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Firefox OS Phone on Display at LinuxFest NorthWest (Video)
Posted by News Fetcher on May 01 '13 at 12:15 PM
By timothy from Slashdot's first-comes-iphone-then-comes-android-then-comes-firefox-in-a-baby-carriage department:
Jakob Perry organized the first LinuxFest Northwest when he was still a student. He got off to a good start: now LFNW has been running for 14 years, and has retained its flavor as a low-key, friendly conference. Exhibitors from Linux distributions from tiny (CrunchBang) to huge (Red Hat) were on hand for 2013, and enough speakers and topics to fill about 80 different sessions over the two days of the conference. Not all of it's about Linux per se, either: the EFF and FSF were represented, along with a BSD table, and a local astronomy group with a great name. At this year's event I ran into the first Firefox OS phone that I've had a chance to play with in person. Firefox OS integrates Linux by way of the Android kernel, but is otherwise its own beast. Ubuntu and Mozilla contributor Benjamin Kerensa was on hand to talk about what makes it tick, and to give a demo of the all-HTML5 interface.

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Coursera To Offer K-12 Teacher Development Courses
Posted by News Fetcher on May 01 '13 at 11:15 AM
By Soulskill from Slashdot's working-its-way-into-schools department:
An anonymous reader writes "Coursera on Wednesday announced it has partnered with 12 top professional development programs and schools of education to open up training and development courses to teachers worldwide. The massive open online course (MOOC) provider is expanding beyond university courses by offering 28 teaching courses for free, with more to come. It’s worth noting that this is the first time Coursera is partnering with non-degree-bearing institutions. It’s also Coursera’s first foray into early childhood and K-12-level education. The company clearly sees this as a necessary step if it wants to go beyond just students and address the other side of the expensive education equation."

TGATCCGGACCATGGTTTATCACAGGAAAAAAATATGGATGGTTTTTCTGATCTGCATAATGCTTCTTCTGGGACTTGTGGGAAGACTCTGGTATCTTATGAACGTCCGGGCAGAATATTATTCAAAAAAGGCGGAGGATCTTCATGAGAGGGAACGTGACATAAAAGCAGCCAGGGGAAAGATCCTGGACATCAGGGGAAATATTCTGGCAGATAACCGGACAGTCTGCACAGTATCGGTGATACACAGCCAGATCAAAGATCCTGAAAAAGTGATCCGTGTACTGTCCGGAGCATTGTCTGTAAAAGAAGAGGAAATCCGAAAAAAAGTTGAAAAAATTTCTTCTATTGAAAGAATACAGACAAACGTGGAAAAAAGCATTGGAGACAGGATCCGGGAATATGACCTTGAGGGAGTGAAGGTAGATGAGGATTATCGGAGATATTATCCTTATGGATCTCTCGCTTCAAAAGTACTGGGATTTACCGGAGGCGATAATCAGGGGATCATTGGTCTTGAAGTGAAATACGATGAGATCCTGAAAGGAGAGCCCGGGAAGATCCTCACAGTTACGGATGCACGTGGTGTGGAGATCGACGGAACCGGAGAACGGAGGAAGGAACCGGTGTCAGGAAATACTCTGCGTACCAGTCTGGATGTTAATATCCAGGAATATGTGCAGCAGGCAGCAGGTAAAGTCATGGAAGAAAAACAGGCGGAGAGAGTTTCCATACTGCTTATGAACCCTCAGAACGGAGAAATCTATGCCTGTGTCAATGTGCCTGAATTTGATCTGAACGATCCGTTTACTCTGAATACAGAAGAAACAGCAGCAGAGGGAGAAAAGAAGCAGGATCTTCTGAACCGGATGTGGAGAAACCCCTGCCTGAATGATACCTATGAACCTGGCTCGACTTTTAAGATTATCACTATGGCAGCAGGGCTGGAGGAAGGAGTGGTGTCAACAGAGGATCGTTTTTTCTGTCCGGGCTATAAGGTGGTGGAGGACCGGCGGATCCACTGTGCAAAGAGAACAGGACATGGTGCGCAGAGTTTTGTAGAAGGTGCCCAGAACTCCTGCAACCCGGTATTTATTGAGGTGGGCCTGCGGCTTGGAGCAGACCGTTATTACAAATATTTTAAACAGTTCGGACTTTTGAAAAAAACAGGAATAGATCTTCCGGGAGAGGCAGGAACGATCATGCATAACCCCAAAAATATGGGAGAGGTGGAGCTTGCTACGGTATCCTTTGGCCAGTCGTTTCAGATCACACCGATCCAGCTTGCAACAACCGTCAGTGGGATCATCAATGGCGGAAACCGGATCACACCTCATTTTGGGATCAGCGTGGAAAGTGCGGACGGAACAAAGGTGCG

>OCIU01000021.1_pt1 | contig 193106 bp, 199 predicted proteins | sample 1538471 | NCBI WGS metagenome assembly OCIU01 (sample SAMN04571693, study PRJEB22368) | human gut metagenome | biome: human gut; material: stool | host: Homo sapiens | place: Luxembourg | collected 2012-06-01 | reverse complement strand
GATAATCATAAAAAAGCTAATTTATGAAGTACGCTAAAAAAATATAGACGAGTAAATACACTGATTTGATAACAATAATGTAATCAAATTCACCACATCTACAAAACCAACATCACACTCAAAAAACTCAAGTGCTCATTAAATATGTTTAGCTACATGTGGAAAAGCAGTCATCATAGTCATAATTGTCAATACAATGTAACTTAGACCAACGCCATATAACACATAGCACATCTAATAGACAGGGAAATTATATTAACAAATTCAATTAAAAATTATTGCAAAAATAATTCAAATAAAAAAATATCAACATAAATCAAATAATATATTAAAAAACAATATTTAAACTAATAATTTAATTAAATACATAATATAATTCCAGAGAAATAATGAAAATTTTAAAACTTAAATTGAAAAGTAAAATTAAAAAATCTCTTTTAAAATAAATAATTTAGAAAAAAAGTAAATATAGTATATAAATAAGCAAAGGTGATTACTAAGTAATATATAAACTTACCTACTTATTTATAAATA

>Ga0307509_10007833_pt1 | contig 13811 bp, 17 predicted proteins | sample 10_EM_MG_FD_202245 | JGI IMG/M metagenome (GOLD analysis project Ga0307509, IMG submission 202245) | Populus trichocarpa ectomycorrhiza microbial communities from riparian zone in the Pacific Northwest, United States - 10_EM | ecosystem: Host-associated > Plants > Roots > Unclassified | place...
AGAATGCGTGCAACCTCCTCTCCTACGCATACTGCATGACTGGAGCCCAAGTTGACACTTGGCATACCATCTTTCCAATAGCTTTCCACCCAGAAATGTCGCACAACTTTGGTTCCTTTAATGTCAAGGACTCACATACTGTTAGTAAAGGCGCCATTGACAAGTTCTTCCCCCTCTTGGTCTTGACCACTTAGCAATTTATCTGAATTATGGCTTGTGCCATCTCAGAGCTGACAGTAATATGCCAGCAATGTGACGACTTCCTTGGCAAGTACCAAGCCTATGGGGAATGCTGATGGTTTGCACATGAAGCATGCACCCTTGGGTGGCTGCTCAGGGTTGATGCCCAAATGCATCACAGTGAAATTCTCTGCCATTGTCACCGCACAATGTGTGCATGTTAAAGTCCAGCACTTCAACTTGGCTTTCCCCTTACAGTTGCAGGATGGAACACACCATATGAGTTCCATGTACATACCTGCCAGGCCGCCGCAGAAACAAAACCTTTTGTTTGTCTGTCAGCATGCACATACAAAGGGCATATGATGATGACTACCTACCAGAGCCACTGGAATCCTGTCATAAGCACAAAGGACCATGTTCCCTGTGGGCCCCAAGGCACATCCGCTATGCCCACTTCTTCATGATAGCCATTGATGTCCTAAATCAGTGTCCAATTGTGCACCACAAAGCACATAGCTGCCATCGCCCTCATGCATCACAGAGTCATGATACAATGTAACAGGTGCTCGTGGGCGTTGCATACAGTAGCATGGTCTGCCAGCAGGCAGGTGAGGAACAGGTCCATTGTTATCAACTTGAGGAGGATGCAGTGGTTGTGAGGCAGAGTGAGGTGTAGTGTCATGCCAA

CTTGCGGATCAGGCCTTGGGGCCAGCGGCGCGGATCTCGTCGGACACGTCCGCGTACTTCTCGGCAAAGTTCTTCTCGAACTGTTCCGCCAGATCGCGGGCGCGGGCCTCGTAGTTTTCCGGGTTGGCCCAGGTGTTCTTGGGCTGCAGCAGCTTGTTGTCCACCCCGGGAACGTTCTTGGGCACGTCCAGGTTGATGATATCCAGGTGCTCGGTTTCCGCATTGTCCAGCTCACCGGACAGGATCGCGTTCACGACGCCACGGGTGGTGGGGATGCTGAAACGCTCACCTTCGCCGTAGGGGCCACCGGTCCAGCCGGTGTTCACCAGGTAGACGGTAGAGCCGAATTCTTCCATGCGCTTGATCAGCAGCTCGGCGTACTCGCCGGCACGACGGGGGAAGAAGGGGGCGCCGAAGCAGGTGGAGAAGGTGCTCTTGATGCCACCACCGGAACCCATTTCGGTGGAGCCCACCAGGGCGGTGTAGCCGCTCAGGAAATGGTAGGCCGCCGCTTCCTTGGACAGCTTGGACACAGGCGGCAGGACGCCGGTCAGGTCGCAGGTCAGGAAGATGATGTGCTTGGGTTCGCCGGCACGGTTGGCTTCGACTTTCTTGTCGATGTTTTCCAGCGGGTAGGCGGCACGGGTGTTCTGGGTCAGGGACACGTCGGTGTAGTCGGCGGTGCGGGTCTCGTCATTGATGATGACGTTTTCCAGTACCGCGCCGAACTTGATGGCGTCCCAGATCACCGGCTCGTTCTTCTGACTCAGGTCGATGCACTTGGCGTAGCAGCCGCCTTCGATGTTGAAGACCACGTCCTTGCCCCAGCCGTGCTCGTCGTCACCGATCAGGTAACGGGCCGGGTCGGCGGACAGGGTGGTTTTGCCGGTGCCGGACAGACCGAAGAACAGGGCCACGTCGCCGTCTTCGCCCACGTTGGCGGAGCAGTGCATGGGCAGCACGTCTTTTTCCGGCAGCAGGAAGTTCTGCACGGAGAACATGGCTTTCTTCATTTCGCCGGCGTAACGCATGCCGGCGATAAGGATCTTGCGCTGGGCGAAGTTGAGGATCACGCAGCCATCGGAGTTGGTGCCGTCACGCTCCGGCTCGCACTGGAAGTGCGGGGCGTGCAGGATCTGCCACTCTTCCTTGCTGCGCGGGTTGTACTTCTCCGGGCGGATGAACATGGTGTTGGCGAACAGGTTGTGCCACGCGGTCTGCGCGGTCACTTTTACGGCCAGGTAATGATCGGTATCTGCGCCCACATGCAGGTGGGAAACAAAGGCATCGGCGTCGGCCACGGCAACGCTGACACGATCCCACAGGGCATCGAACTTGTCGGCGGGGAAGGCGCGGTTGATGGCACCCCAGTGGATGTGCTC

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An Exploration of BlackBerry 10's Programming API
Posted by News Fetcher on May 01 '13 at 10:15 AM
By Soulskill from Slashdot's it's-dangerous-to-go-alone,-take-this department:
Nerval's Lobster writes "BlackBerry 10 is completely different from previous BlackBerry operating systems — with good reason. Its core assets come from a company named QNX, which Research In Motion acquired in 2010. Blackberry 10 features include 'live tiles' that dynamically refresh with new information, as well as a revamped keyboard and security upgrades. But what really makes or breaks a phone is the quality (and quantity) of its third-party apps. Jeff Cogswell pokes through the BlackBerry 10 programming API in a quest to see what app developers can do with the platform, and how it compares on that front to Apple iOS and Google Android. His conclusion? Although some of the underlying components are showing their age, BlackBerry has 'spent a lot of time building up a foundation for a good development community.' He also goes over BlackBerry 10's viability for porting apps and building games. But will developers actually work with a platform with such low market-share?"

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Google Glass Is the Future — and the Future Has Awful Battery Life
Posted by News Fetcher on May 01 '13 at 09:30 AM
By Unknown Lamer from Slashdot's shorten-length-of-day department:
zacharye writes "The concept of wearable tech is really buzzing right now as pundits tout smart eyewear, watches and other connected devices as the future of tech. It makes sense, of course — smartphone growth is slowing and people need something to hold on to — but the early 'Explorer' version of Google's highly anticipated Google Glass headset has major problem that could be a big barrier for widespread adoption: Awful battery life."

Also, a review of the hardware. The current Glass hardware heads south in less than five hours, which doesn't seem too short relative to similarly powerful devices, but since it is meant to be worn all the time you'd think it would have a large enough battery to make it at least 8 or 10 hours.